Village Council considers gas aggregate program
- Published: March 18, 2023
At their most recent meeting on Monday, March 6, Village Council members heard a presentation from Sustainable Ohio Public Energy Council, or SOPEC, about its gas aggregation program.
This presentation came ahead of two public hearings — the first scheduled March 17 and the second, March 20 — where villagers can share their views about joining the aggregate program.
Council President Brian Housh said the presentation followed meetings of three gas aggregators with Housh, Village Manager Josué Salmerón, and Council member Marianne MacQueen. Salmerón recommended SOPEC for Council’s consideration.
According to the SOPEC website, the organization was formed in 2014 to provide more purchasing power for small communities who rely on natural gas for a portion of their energy. There are currently 22 member communities, which form a regional council of governments.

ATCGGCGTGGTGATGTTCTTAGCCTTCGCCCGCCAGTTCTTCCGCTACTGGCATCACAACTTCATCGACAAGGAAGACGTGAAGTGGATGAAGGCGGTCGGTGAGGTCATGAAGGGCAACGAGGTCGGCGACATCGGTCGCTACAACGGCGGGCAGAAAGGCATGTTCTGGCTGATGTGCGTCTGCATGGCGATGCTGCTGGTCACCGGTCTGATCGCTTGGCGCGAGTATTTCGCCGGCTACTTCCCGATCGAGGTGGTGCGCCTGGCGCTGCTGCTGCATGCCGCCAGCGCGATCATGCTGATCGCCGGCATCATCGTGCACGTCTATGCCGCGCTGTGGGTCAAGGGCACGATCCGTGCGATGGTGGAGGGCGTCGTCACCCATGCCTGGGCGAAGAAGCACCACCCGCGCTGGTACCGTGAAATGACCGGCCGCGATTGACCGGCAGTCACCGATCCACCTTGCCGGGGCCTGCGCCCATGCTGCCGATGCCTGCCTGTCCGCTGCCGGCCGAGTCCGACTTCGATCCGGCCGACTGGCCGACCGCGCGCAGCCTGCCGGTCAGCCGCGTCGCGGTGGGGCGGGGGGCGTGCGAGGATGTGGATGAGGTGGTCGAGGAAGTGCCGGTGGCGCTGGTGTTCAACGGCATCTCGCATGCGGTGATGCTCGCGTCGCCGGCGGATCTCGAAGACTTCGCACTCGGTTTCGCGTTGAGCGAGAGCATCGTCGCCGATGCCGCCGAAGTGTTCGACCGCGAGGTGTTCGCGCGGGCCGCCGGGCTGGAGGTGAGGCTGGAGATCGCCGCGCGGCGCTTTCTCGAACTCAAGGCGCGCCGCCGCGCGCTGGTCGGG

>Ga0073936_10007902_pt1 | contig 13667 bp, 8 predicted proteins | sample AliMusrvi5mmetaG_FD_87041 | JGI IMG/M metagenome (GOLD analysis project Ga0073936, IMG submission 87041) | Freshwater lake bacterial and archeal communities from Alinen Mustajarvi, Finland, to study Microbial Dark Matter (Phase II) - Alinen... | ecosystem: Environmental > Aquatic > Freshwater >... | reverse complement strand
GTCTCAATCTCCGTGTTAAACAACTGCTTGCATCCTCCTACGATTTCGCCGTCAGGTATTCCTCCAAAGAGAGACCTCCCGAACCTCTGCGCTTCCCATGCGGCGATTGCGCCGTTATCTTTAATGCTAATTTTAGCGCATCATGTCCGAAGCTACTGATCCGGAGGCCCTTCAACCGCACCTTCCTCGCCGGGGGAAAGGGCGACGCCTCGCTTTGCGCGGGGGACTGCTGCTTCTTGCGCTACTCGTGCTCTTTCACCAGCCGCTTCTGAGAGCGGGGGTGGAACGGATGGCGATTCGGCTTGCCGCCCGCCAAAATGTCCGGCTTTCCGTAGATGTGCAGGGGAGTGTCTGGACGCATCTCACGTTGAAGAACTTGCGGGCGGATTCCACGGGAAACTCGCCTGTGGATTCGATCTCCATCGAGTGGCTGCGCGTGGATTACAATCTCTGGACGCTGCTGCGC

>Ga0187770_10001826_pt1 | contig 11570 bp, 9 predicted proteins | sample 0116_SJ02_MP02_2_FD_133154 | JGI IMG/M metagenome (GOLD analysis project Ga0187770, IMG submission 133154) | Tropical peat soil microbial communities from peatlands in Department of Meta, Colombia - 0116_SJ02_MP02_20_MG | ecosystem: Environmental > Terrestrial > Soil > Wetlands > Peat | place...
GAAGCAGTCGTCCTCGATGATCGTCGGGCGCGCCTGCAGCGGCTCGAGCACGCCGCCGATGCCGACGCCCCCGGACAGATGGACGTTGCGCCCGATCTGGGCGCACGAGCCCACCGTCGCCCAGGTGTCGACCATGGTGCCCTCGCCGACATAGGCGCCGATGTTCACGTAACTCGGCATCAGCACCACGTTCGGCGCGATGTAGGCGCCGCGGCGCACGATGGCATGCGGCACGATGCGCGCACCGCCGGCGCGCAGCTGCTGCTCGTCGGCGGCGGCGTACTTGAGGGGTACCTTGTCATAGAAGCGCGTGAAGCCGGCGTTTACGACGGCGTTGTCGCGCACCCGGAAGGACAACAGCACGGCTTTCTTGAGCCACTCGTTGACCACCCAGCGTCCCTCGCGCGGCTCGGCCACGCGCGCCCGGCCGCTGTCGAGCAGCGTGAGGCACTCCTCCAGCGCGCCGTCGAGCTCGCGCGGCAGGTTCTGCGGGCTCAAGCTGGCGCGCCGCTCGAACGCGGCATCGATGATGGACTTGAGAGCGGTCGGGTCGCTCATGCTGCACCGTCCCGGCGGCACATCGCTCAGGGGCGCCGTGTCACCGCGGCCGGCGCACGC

Luke Sulfridge, executive director of SOPEC, and Philip Leppa, legal counsel and southwest director for SOPEC, gave the presentation to Council, highlighting the benefits of joining an aggregate program and some of SOPEC’s current initiatives.
Should Yellow Springs choose to join SOPEC, they would join cities and villages such as Dayton and Athens, Ohio, as part of SOPEC’s governing body. Other communities, such as Riverside, Ohio, are in the process of joining SOPEC, Sulfridge said.
According to Sulfridge, part of SOPEC’s mission is to provide economic development through USDA grants and other opportunities.
“We look at [economic development] through a sustainability lens,” Sulfridge said, giving an example of an initiative to place solar arrays on farms and small businesses.
Sulfridge also discussed the Main Street Program, a SOPEC initiative that seeks to maintain historical buildings and districts and focus on heritage tourism in its partner cities.
“The greenest building is the one you don’t have to build,” Sulfridge said.
Historically, Sulfridge said, SOPEC has only provided electric aggregation for its member communities. At the request of its members and other communities looking to join, SOPEC decided to include gas aggregation services to provide decarbonization strategies to communities.